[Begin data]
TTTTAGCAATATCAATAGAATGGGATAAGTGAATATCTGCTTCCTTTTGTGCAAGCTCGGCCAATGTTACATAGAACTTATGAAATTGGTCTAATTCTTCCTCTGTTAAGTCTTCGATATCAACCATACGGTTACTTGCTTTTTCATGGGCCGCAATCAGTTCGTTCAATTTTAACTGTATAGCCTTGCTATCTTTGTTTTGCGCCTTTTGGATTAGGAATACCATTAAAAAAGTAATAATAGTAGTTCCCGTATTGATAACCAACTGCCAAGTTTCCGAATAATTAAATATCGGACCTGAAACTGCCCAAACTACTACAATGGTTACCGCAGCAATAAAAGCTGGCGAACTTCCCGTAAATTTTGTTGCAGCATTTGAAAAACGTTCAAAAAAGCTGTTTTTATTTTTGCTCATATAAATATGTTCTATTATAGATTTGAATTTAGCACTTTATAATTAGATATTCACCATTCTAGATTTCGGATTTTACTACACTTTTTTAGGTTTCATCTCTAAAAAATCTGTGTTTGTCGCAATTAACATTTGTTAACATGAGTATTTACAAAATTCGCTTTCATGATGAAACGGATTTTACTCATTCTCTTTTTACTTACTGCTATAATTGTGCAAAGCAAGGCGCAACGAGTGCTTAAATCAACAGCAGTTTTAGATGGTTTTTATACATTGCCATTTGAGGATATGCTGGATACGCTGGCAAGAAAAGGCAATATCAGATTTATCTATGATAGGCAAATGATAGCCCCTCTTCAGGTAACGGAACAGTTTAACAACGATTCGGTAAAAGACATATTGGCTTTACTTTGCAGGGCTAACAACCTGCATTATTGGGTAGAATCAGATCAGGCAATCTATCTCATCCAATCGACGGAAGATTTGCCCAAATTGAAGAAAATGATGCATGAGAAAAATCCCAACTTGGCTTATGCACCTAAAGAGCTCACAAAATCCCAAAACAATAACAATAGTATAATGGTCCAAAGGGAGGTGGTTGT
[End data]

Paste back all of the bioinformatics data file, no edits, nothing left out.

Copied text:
TTTTAGCAATATCAATAGAATGGGATAAGTGAATATCTGCTTCCTTTTGTGCAAGCTCGGCCAATGTTACATAGAACTTATGAAATTGGTCTAATTCTTCCTCTGTTAAGTCTTCGATATCAACCATACGGTTACTTGCTTTTTCATGGGCCGCAATCAGTTCGTTCAATTTTAACTGTATAGCCTTGCTATCTTTGTTTTGCGCCTTTTGGATTAGGAATACCATTAAAAAAGTAATAATAGTAGTTCCCGTATTGATAACCAACTGCCAAGTTTCCGAATAATTAAATATCGGACCTGAAACTGCCCAAACTACTACAATGGTTACCGCAGCAATAAAAGCTGGCGAACTTCCCGTAAATTTTGTTGCAGCATTTGAAAAACGTTCAAAAAAGCTGTTTTTATTTTTGCTCATATAAATATGTTCTATTATAGATTTGAATTTAGCACTTTATAATTAGATATTCACCATTCTAGATTTCGGATTTTACTACACTTTTTTAGGTTTCATCTCTAAAAAATCTGTGTTTGTCGCAATTAACATTTGTTAACATGAGTATTTACAAAATTCGCTTTCATGATGAAACGGATTTTACTCATTCTCTTTTTACTTACTGCTATAATTGTGCAAAGCAAGGCGCAACGAGTGCTTAAATCAACAGCAGTTTTAGATGGTTTTTATACATTGCCATTTGAGGATATGCTGGATACGCTGGCAAGAAAAGGCAATATCAGATTTATCTATGATAGGCAAATGATAGCCCCTCTTCAGGTAACGGAACAGTTTAACAACGATTCGGTAAAAGACATATTGGCTTTACTTTGCAGGGCTAACAACCTGCATTATTGGGTAGAATCAGATCAGGCAATCTATCTCATCCAATCGACGGAAGATTTGCCCAAATTGAAGAAAATGATGCATGAGAAAAATCCCAACTTGGCTTATGCACCTAAAGAGCTCACAAAATCCCAAAACAATAACAATAGTATAATGGTCCAAAGGGAGGTGGTTGT